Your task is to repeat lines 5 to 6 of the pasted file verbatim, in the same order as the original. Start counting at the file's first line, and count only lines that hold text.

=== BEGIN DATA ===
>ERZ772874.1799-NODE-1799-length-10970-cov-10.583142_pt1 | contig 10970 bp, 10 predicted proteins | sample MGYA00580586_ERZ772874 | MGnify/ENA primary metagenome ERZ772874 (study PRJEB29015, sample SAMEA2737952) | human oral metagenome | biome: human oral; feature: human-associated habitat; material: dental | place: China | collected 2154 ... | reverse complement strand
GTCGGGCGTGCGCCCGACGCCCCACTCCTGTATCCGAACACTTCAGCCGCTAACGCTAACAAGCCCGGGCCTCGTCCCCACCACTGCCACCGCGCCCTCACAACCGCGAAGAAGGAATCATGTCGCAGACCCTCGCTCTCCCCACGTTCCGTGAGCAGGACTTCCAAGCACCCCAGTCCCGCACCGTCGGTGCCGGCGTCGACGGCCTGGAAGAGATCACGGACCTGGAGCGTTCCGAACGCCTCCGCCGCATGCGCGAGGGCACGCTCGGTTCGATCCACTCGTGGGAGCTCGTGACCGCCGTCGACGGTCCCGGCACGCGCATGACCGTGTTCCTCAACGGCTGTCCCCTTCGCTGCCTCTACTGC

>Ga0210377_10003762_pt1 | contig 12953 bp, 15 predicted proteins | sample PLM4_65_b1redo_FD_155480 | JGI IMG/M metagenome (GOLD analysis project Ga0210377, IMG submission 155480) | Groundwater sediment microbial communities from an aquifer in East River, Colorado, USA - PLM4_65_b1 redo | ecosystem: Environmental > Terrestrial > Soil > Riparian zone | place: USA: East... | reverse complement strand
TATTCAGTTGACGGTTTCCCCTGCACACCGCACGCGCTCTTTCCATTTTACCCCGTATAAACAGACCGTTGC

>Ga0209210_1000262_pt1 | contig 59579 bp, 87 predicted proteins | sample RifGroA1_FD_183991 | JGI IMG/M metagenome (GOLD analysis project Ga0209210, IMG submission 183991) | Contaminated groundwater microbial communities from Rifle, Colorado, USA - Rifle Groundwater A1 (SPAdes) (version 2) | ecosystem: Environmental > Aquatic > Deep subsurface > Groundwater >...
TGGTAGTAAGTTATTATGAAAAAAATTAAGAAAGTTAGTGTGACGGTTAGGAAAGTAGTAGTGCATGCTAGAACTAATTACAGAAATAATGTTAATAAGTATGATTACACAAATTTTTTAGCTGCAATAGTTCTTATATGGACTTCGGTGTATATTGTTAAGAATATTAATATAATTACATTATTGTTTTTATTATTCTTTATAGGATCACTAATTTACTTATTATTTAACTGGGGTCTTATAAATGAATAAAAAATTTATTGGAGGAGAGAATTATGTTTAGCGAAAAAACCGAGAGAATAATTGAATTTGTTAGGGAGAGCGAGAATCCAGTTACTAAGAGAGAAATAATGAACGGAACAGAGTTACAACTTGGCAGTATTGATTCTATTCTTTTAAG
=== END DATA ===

>Ga0209210_1000262_pt1 | contig 59579 bp, 87 predicted proteins | sample RifGroA1_FD_183991 | JGI IMG/M metagenome (GOLD analysis project Ga0209210, IMG submission 183991) | Contaminated groundwater microbial communities from Rifle, Colorado, USA - Rifle Groundwater A1 (SPAdes) (version 2) | ecosystem: Environmental > Aquatic > Deep subsurface > Groundwater >...
TGGTAGTAAGTTATTATGAAAAAAATTAAGAAAGTTAGTGTGACGGTTAGGAAAGTAGTAGTGCATGCTAGAACTAATTACAGAAATAATGTTAATAAGTATGATTACACAAATTTTTTAGCTGCAATAGTTCTTATATGGACTTCGGTGTATATTGTTAAGAATATTAATATAATTACATTATTGTTTTTATTATTCTTTATAGGATCACTAATTTACTTATTATTTAACTGGGGTCTTATAAATGAATAAAAAATTTATTGGAGGAGAGAATTATGTTTAGCGAAAAAACCGAGAGAATAATTGAATTTGTTAGGGAGAGCGAGAATCCAGTTACTAAGAGAGAAATAATGAACGGAACAGAGTTACAACTTGGCAGTATTGATTCTATTCTTTTAAG